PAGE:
"If we are all pieces of god, is everyday judgement day?"
 
Aug 1, 2013 1:36 AM

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Well, when I was little, like any other kid I watched a lot of cartoons. Some of those turned out to be anime, but I learned that only last year. Anyway, somewhere around 5th-6th grade, my friends started watching Naruto. At first, I think I hated it. I don't know why, I don't even know if I remember correctly, but I have this feeling. Then I decided to give it a try. First try - episode 100. Second try, a couple of months later - episode 150. Third Try - I finished it. Shippuuden was only 120 eps when I did it, but I watched the new episodes every week. Then I stopped, because I didn't get time, I was 8th grade and it was starting to lose its glow.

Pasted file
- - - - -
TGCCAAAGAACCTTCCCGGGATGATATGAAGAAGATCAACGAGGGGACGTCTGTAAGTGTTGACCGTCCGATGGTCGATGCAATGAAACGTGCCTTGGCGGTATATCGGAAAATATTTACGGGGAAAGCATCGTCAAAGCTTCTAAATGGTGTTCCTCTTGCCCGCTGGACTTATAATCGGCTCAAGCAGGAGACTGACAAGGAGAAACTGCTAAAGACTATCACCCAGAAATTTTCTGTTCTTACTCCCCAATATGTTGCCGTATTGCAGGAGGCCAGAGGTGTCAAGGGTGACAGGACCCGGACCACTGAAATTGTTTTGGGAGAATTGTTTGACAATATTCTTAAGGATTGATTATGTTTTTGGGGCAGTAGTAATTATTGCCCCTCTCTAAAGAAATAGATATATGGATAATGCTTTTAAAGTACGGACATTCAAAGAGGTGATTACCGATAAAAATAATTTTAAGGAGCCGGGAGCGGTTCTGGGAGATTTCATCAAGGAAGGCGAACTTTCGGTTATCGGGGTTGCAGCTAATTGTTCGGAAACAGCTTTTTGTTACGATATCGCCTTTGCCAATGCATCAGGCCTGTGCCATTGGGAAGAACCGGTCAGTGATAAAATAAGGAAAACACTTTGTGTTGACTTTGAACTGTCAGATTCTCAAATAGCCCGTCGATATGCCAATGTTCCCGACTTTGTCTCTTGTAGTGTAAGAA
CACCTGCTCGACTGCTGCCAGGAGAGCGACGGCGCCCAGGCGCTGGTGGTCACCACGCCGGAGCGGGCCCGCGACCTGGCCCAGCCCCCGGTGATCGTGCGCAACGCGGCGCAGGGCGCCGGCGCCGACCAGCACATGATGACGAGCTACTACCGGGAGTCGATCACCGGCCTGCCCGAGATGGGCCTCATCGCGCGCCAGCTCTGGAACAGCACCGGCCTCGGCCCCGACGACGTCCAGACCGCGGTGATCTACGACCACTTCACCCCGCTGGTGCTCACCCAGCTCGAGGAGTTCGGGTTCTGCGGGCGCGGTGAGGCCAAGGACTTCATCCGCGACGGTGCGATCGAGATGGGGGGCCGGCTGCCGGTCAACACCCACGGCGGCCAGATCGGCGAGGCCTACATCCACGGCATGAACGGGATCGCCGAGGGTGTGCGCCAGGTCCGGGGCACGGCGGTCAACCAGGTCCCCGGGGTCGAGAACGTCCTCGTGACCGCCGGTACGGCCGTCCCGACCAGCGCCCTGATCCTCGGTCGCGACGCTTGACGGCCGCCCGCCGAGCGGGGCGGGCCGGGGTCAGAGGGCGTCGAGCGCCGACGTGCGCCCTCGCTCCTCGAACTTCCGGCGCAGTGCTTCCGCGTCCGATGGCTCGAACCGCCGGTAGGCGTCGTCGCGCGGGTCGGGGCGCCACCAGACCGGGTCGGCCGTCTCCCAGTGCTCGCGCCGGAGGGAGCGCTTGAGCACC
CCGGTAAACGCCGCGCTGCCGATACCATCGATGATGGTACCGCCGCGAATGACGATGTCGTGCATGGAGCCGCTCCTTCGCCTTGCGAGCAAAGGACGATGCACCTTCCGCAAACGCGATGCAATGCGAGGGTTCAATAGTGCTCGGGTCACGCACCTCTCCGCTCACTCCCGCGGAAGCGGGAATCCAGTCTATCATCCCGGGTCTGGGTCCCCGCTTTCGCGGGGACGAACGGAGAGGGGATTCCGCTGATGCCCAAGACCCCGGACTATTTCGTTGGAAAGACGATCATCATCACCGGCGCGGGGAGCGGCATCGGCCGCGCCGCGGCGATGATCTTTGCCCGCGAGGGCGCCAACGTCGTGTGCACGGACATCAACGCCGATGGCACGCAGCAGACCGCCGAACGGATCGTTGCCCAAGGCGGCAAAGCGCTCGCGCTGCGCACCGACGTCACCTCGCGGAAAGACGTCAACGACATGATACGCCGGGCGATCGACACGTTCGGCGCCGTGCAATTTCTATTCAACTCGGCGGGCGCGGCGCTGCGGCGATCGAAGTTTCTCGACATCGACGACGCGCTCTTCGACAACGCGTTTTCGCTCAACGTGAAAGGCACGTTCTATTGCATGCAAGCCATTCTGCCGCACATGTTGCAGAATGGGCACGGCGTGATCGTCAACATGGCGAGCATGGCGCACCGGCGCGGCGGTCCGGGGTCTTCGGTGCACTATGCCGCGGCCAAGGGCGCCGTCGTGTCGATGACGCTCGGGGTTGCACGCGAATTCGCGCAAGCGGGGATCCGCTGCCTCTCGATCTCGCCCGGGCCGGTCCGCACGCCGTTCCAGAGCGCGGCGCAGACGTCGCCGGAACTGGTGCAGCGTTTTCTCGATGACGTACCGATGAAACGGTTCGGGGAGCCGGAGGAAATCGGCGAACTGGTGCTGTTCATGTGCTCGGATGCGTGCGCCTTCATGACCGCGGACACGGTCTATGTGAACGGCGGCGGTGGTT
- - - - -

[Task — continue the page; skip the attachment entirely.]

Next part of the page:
However a friend of mine watched Bleach. Now you know that a lot of people always argue which is better, Bleach or Naruto. I didn't. I watched it. I liked it. But I got tired of the fillers and stopped after 320 ep.
The next things were visual novels. Last year, a guy from my class told me about a newly developed free game called Katawa Shoujo. I downloaded it, but I was like
What the hell!?!? How are you supposed to play this shit?!?! It's only text!
Of course, that only lasted about 5 mins. I liked the story and I read it. Took me a week to finish all routes. And then I wanted to read another one. This is how I stumbled upon Clannad. Everybody said it was very good, but at first I couldn't find where to download it from (I'm a pirate by the way, I don't pay for games, mostly because I don't want to spend more money than I can, although that has changed lately). Anyway, so I couldn't find a decent release, but I found the anime. I watched it. Now I have to say that this anime changed my views of a lot of things, but that's another topic.